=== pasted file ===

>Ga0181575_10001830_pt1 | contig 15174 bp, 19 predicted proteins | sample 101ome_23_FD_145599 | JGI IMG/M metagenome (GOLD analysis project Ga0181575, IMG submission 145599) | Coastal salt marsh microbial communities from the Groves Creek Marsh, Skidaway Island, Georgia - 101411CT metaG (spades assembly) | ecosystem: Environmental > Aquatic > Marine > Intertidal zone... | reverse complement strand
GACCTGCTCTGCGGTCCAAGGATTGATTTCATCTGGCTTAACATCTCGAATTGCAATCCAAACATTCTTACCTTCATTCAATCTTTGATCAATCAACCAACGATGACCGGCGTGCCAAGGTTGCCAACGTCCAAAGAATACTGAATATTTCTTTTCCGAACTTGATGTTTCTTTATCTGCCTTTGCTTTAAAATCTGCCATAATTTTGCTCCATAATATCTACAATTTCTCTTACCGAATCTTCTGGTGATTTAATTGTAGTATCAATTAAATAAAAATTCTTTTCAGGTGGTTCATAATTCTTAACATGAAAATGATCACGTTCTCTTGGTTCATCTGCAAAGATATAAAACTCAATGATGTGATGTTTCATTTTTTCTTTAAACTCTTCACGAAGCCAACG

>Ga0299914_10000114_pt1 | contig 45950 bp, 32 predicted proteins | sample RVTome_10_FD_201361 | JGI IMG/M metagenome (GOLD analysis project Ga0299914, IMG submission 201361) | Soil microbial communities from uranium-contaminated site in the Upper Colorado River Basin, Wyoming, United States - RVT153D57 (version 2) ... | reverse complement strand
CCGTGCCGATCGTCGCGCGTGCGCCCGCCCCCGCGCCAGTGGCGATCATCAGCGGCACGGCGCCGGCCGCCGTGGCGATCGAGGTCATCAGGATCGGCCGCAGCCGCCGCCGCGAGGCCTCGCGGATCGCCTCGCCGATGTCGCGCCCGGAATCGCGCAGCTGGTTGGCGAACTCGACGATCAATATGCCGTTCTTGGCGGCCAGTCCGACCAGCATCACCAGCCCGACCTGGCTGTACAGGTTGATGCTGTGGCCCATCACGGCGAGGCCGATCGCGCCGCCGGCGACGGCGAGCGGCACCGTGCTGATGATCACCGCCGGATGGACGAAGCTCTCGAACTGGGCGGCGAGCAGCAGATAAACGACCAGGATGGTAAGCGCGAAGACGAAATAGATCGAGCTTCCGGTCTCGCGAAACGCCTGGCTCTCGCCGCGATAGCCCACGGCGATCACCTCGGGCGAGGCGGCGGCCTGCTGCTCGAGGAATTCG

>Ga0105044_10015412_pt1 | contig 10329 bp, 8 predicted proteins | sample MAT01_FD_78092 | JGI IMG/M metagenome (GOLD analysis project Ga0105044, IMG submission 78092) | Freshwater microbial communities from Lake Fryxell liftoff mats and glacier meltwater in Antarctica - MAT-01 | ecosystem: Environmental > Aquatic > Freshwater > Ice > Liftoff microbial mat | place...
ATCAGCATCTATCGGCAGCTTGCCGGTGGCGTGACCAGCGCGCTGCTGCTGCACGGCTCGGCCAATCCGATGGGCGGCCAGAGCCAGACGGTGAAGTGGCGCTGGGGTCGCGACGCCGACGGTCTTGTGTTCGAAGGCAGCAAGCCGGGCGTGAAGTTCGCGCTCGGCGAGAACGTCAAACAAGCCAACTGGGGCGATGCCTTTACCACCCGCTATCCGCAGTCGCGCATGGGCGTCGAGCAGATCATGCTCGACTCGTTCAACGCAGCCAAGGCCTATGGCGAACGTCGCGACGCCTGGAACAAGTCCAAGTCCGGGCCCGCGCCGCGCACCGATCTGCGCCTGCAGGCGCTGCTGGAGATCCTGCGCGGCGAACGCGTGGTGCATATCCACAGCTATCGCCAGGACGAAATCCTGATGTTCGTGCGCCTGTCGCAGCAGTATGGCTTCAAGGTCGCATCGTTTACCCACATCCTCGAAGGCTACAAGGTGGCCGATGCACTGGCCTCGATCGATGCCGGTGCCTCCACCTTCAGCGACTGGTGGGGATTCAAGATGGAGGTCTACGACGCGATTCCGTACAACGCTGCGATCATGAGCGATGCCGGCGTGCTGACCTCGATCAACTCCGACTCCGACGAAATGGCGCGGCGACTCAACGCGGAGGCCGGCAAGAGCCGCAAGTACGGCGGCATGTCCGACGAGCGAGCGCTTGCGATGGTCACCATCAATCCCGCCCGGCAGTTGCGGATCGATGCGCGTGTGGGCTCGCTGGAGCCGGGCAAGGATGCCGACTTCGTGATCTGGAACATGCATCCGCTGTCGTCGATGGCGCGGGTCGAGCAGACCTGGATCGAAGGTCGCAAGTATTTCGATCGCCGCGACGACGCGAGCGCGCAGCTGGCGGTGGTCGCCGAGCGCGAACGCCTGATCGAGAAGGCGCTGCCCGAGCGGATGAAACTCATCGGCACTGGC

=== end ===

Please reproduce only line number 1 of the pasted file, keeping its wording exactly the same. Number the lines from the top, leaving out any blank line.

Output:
>Ga0181575_10001830_pt1 | contig 15174 bp, 19 predicted proteins | sample 101ome_23_FD_145599 | JGI IMG/M metagenome (GOLD analysis project Ga0181575, IMG submission 145599) | Coastal salt marsh microbial communities from the Groves Creek Marsh, Skidaway Island, Georgia - 101411CT metaG (spades assembly) | ecosystem: Environmental > Aquatic > Marine > Intertidal zone... | reverse complement strand